The USPTO will typically issue a section 2 (d) rejection for any mark that is confusingly similar to the mark described in your trademark (“TM”) application. Often times, through a merger, sale, acquisition or reorganizations companies have different names and structures, but maintain a unity of interest in their intellectual property (such as a TM).
However, unless a proper assignment or transfer is recorded with the USPTO, a derivative version of a mark owned by a prior company will be the basis of section 2(d) rejection. Fortunately, the Federal Circuit has stated that if the applicant and the prior company are related companies that qualify as a single source of a good or service, then there is no likelihood of confusing the consumer. In re Wella A.G., 787 F.2d 1549 (Fed. Cir. 1986).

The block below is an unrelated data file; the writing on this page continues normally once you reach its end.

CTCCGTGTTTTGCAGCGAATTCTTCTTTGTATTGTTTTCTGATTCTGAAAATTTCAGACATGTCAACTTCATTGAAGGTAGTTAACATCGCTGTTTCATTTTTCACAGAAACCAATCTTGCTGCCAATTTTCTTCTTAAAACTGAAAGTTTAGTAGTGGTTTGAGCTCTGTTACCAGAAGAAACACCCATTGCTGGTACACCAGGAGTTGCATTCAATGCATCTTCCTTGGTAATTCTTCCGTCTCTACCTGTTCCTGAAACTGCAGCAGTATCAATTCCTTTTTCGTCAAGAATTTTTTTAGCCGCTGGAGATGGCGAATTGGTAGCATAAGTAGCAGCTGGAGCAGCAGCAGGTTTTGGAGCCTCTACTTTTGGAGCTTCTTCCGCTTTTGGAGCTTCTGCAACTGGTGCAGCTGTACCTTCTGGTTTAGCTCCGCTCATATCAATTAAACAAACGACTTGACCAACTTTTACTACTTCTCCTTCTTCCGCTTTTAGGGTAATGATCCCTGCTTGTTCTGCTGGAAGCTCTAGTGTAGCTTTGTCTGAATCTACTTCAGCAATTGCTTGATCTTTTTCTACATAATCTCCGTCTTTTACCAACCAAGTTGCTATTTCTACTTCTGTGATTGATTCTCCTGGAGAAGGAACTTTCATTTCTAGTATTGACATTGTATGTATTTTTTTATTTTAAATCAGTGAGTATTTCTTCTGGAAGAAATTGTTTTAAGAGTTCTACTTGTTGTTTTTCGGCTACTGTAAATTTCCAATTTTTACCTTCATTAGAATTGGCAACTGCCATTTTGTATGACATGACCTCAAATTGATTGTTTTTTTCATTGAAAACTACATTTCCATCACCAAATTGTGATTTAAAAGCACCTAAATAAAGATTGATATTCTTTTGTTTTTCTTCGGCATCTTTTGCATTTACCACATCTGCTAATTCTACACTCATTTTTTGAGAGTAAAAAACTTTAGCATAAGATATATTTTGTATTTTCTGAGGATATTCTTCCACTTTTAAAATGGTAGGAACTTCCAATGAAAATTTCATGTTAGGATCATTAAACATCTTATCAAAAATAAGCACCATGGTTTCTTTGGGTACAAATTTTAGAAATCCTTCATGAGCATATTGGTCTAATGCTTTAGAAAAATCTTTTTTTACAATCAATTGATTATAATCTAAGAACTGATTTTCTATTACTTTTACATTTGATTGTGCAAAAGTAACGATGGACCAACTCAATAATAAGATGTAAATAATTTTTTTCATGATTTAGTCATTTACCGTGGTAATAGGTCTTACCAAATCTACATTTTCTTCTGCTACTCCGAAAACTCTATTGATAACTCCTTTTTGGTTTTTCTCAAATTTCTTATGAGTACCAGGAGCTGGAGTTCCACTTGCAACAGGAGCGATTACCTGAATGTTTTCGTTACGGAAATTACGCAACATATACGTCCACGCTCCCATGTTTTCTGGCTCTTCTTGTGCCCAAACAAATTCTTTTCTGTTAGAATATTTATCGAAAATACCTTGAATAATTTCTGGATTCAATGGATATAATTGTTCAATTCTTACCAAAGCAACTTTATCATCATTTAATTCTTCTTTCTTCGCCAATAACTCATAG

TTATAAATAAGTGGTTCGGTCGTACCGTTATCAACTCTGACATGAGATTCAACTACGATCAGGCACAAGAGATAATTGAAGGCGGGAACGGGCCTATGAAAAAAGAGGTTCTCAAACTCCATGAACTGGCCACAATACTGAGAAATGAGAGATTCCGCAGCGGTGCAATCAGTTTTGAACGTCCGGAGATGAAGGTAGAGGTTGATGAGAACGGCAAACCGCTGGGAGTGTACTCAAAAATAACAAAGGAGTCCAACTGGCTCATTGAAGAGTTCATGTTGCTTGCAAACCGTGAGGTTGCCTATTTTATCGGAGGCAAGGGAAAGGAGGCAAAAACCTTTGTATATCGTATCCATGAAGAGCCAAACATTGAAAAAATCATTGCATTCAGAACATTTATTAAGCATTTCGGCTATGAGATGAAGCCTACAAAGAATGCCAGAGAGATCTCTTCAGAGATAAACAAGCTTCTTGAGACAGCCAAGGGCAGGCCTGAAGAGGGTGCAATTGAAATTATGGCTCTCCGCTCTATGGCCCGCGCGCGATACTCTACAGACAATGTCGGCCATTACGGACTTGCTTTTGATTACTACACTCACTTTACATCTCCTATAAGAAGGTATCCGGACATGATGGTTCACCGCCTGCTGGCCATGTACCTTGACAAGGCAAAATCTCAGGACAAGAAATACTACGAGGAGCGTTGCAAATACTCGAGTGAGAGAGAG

An examiners section 2(d) rejection may be overcome by filing an affidavit from the appropriate owner(s) asserting that the prior company and the applicant are related and share unity of control over their trademarks. Unless there is contradictory evidence, the Examiner will usually accept the affidavit and withdraw the USPTO’s objection to registration of your mark under section 2(d).
Understanding how to properly apply for intellectual property (trademark) rights in the face of a merger, acquisition, sale or reorganization is often crucial to the continued growth of a business enterprise.